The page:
here and there

Thursday, May 29, 2014

Green Garlic Pancakes

Chinese prepackage pancakes are found in my Asian supermarkets and the calorie count is over the roof.  I have seen recipes for them but have not tried them until seeing this recipe for Wild Green Pancakes in an email and decided to make them as I have fresh garlic growing in my garden.

The amount of liquid to be used in the recipe is not specific and the first two I made were too thick, the liquid needs to be very runny.  In total I added almost a 1/2 cup of water if not more.

I was surprise how plain tasting the pancake is even though it is seasoned with fish sauce, salt and pepper along with turmeric for color.  I  made her dressing and found it to be too acidic.

Green Garlic Pancakes
Fresh garlic leaves
2 eggs
1/2 cup rice flour
1/2 tsp grounded turmeric
1/2 cup water, may need more for a very thin batter
1 tsp fish sauce
salt and pepper
oil for frying the batter

Whisk together the eggs, add the flour, then whisk in water until batter very runny so that you can spread the batter easily in the hot pan to make a large circle before it starts to cook.

Heat a small caste iron pan until it is medium hot. Brush oil in the hot pan.  Pour  a small amount of batter and quickly swirl the pan so that you have a thin circular layer.

I added the finely chopped garlic leaves to the batter but you can add it before you cook the other side.

Thursday, May 15, 2014

Asian style Chicken burgers

A recipe called Turkey in the Slaw was posted in our Metro paper used ground turkey with Asian flavours.  I like to use Asian flavors with coleslaw and was anxious to try this recipe.

I used ground chicken that I had bought in the supermarket and did modify the recipe.

1 lb chicken
1/4c diced red onion
2 -3 T of hoisin sauce
1 tsp Srirachi sauce
2 tsp soya sauce
1 tsp of sesame seed oil
chopped cilantro
1 grated med carrot

shredded cabbage
chopped red onion
 1 chopped apple
1 T hoisin sauce
1 tsp ginger minced
1 tsp sesame seed oil
1 tsp sirarchi sauce
chopped cilantro
sesame seeds
1 T of rice vinegar

I did not like the use of Hoisin sauce in the dressing as it did not add the "zing" to the coleslaw as suggested in the article.  I think I prefer the use of soya sauce in place of Hoisin as it gives the Coleslaw  a lighter and fresher taste.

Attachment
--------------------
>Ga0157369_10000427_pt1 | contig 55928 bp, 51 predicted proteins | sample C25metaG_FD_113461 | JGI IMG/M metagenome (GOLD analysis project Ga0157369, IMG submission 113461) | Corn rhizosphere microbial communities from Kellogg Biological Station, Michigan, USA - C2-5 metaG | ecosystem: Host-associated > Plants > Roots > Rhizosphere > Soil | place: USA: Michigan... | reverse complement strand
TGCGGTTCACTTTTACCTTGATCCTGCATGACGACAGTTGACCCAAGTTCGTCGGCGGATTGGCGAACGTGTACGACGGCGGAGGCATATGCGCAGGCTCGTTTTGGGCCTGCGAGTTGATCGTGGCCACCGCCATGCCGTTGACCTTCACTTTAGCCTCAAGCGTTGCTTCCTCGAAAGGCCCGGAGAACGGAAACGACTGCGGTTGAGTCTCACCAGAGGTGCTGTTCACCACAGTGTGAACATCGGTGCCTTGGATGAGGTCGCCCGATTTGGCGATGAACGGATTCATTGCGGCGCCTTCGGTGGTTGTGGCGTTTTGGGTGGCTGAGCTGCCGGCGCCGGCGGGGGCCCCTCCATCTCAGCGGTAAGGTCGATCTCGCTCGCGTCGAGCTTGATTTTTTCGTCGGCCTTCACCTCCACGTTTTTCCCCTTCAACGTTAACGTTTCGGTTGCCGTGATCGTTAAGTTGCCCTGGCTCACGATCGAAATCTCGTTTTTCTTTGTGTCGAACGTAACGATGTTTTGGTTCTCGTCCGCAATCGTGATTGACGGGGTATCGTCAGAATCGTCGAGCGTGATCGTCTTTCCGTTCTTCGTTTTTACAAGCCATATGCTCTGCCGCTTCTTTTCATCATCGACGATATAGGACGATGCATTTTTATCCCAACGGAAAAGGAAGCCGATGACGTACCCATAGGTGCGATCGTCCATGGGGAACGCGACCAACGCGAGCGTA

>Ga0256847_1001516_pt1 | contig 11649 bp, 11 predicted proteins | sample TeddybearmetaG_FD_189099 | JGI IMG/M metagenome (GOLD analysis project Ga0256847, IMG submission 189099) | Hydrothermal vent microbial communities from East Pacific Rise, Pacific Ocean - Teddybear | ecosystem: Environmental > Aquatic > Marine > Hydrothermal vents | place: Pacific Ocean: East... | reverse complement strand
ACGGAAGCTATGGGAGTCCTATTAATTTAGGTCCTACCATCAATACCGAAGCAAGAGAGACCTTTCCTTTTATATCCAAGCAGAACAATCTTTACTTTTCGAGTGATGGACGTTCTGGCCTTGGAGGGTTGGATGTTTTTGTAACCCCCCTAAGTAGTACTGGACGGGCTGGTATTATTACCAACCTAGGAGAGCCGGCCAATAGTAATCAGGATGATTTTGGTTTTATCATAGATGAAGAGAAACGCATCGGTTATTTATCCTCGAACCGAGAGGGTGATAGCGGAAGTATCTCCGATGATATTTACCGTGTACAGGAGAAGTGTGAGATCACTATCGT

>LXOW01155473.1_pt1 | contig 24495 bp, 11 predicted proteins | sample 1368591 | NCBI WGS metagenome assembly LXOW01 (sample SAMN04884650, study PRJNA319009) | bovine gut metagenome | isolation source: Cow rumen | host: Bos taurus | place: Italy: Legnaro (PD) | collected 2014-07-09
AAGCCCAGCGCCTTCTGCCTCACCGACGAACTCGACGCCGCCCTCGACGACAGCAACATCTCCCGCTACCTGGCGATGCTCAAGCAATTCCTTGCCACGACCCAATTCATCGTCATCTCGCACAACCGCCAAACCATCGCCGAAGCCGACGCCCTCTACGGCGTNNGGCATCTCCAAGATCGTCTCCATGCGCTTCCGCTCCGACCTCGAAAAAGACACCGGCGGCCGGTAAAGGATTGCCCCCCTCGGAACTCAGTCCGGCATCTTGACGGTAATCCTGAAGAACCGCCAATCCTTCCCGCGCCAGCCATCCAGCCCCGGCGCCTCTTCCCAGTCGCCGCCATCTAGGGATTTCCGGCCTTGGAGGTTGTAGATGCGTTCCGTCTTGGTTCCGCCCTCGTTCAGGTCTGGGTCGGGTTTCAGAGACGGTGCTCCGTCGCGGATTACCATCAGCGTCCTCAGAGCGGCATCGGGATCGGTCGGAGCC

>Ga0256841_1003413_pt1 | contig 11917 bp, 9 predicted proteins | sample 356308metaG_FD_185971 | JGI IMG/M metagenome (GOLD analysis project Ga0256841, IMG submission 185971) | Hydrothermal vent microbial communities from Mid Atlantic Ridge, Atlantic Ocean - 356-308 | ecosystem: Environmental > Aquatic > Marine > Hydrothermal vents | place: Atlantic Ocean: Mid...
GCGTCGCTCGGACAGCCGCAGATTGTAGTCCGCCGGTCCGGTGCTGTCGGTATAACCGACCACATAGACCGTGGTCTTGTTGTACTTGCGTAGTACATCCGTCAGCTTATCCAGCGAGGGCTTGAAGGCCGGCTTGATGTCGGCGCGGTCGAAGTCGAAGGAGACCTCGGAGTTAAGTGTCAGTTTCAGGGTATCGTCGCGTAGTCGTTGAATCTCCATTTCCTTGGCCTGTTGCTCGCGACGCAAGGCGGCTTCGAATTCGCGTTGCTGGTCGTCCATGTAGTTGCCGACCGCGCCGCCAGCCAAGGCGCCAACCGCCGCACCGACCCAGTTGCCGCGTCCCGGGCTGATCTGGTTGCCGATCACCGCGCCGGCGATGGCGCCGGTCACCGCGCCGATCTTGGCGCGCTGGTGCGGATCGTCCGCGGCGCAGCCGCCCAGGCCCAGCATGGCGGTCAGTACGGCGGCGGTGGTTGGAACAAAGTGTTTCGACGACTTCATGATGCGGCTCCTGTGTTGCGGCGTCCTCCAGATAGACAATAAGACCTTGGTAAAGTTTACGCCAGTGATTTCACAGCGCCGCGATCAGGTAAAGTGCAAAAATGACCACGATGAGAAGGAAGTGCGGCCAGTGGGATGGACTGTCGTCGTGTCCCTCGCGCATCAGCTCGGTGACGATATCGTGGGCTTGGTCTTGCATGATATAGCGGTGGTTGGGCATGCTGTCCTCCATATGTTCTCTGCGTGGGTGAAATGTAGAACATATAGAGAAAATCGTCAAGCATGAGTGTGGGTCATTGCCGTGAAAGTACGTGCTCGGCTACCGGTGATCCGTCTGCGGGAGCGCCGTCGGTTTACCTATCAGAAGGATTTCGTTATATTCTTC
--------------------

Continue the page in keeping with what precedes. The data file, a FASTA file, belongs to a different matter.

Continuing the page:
Although chicken and turkey are a healthier choice than beef, the adding of all the other ingredients does add up in calories.  For example, Sesame seed oil is 130 calories per 15 ml.  I also can not get past the look and the feel of ground chicken when mixing it up into a burger.  I wonder if the texture of ground chicken or turkey is different if you do it yourself.  I certainly would like hearing from anyone that has ground chicken or turkey.

Thursday, May 8, 2014

The Canadian Garden

This is the twelfth posting for the Canadian Food Experience project.  The Theme for this blog is the Canadian Garden.

A recent email listed signs that indicated one is addicted to Gardening !  The one I identify with is: When your co-worker shows off her freshly-painted manicure, you proudly present the dirt under your nails.

It is the first week in May and Mother's Day is around the corner and I am so itching to get into my garden, but there is still snow on the ground and more to come!  

There is something so special as the snow melts and everything comes to life.  The seed catalogues that came in the middle of winter have been used for planning this year's garden with eager anticipation! 

My father was always experimenting with different vegetables.  I remember him planting Celery seeds into a framed box in the garden to protect it from the elements.  My father also did winter planting of radishes, lettuces and spinach in a sandy area.  The taste of the early harvest of lettuces, spinach, radishes was so welcome after a long winter.